What is anxiety?
Anxiety is a term that can refer to a symptom, a personality trait or a condition. Anxiety is an adaptative mechanism that the brain uses to alert us when facing problems or complicated events. It is a natural and adaptative response, as it is helpful to keep us alive in dangerous situations. Moderate levels of anxiety can keep us focused and ready to tackle any future challenge.
However, the anxiety sometimes exceeds the moderate level, even when there is no real risk or danger. If this happens, the person can feel overwhelmed, paralysed, tense, worried, and vulnerable, which leads to further physical and mental problems.
Anxiety is considered a mental health condition when it is present on inappropriate occasions, when there is no real reason behind it, and when it impacts the everyday life of the person affected.
Rethink Mental Illness explains that “your brain responds to a threat or danger by releasing stress hormones such as adrenaline and cortisol. Even if the danger is not real, these hormones cause the physical symptoms of anxiety. Once the threatening situation has stopped, your body will usually return to normal”.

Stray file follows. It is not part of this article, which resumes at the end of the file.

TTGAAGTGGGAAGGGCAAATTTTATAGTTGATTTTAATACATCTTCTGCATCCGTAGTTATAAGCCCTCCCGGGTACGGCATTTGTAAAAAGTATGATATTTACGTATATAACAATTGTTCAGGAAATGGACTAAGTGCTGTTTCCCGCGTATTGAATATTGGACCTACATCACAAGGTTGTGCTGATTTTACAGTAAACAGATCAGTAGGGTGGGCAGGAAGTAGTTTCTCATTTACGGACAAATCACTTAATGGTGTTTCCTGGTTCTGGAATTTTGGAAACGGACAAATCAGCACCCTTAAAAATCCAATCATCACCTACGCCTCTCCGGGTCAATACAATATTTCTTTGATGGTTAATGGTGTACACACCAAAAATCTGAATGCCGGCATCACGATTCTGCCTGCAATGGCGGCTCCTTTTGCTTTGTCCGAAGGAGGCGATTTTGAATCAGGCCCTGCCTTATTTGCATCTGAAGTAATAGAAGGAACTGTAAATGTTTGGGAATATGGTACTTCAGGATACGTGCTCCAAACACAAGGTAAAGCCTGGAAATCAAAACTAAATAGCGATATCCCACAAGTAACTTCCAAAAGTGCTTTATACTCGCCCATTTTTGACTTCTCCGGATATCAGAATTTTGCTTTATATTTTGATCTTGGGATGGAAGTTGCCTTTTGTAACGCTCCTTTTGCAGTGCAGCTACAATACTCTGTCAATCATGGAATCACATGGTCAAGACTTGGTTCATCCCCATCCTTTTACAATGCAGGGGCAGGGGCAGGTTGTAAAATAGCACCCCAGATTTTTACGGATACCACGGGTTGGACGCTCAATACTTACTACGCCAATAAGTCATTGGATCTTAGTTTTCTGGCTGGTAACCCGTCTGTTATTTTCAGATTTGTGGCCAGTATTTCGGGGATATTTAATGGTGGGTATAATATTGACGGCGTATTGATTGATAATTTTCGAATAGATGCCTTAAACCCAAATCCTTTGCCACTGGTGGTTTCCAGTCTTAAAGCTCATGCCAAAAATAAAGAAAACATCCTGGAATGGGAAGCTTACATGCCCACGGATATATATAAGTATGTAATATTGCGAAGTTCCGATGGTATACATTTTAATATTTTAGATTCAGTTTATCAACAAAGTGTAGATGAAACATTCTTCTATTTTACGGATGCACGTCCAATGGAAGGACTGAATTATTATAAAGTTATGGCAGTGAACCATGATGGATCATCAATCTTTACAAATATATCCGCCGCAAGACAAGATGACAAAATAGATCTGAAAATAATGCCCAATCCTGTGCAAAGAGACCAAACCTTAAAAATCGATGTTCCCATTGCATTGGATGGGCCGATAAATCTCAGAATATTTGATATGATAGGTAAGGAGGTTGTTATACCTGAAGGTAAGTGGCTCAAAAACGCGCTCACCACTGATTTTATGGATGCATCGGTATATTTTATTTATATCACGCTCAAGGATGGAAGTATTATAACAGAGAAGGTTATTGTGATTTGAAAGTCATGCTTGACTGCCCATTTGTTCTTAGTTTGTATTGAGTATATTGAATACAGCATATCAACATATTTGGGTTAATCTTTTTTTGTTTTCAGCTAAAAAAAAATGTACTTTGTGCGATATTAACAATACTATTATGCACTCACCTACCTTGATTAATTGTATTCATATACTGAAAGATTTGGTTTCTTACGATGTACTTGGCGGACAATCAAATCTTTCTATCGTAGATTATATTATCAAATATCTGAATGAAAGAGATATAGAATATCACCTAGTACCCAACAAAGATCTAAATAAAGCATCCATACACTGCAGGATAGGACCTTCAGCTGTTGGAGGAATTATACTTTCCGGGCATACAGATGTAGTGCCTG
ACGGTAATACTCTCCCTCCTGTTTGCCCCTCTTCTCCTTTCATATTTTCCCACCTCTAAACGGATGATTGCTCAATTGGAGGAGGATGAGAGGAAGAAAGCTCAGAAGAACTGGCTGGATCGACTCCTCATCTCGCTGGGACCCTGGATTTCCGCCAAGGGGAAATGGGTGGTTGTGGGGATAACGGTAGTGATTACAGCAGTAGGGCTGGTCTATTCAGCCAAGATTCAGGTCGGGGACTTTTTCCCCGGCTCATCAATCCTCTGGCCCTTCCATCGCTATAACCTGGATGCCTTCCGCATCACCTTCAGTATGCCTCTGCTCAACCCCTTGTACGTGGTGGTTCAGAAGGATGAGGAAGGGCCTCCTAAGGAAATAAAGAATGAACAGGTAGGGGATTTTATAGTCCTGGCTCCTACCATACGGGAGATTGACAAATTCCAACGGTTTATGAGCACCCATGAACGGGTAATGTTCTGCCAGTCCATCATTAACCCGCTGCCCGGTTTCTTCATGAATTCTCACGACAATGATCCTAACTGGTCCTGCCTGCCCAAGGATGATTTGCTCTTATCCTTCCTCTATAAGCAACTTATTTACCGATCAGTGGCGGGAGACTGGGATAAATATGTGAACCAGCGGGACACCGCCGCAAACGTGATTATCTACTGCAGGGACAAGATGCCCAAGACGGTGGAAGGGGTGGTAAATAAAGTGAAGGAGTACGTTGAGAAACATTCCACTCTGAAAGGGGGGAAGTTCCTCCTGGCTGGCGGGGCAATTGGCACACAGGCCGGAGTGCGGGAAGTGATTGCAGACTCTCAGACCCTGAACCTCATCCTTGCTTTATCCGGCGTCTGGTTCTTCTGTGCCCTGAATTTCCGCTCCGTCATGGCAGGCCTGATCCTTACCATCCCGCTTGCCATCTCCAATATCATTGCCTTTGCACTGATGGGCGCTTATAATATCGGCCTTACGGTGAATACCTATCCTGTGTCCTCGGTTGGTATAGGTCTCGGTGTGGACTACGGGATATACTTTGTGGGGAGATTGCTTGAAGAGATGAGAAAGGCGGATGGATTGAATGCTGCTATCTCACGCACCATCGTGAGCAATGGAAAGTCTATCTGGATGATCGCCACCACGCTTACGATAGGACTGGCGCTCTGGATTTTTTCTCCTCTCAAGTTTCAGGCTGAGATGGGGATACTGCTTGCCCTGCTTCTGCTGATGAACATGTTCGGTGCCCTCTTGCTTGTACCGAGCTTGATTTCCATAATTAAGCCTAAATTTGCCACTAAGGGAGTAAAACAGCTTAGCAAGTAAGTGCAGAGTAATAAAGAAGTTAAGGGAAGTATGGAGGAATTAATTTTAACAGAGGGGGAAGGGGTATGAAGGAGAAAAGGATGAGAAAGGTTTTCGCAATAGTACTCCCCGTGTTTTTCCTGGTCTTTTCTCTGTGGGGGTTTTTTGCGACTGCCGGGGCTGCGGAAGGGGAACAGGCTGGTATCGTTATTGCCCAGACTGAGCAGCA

It can be present in different types of anxiety, each of them showing different symptoms.
Types of anxiety
There are several disorders included within the anxiety disorder. The most common ones are:
The person suffers regular crises or panic attacks. Anxiety in this disorder is extremely high, and the symptoms are so intense that it is common to feel that you will die. There is no specific trigger, and the person can even develop a fear of having panic attacks in the future.
The NHS advises that if you suffer sudden, intense anxiety and fear, it might be the symptoms of a panic attack. It can also be symptoms of a racing heartbeat, feeling that you are losing control, shortness of breath or breathing very quickly, sweating, trembling or shaking, and feeling faint.
Phobias are irrational and persistent fear of a specific object, animal, situation, event, etc. The fear can be focused on anything, but it is common phobias to insects, blood, flying, or height.
Obsessive-compulsive disorder (OCD)
Obsessive-compulsive disorder (OCD) is characterised by intrusive and repetitive thoughts that generate high anxiety levels, followed by compulsions performed to reduce that anxiety. The thoughts and compulsions are irrational, and the person is aware; however, the brain is fixated and stuck in this circle of obsession-compulsion.
Traumas and Post-traumatic stress disorder (PTSD)
Post-traumatic stress disorder (PTSD) is caused by a traumatic event that has impacted the sufferer emotionally. The type of trauma responsible for PTSD can be anything, and wars or rapes cause some common traumas.
The symptoms include recurrent memories of the event, extreme vigilance, loss of interest in daily activities that once were pleasant.
You can find more information about the types of anxiety on Mind’s website.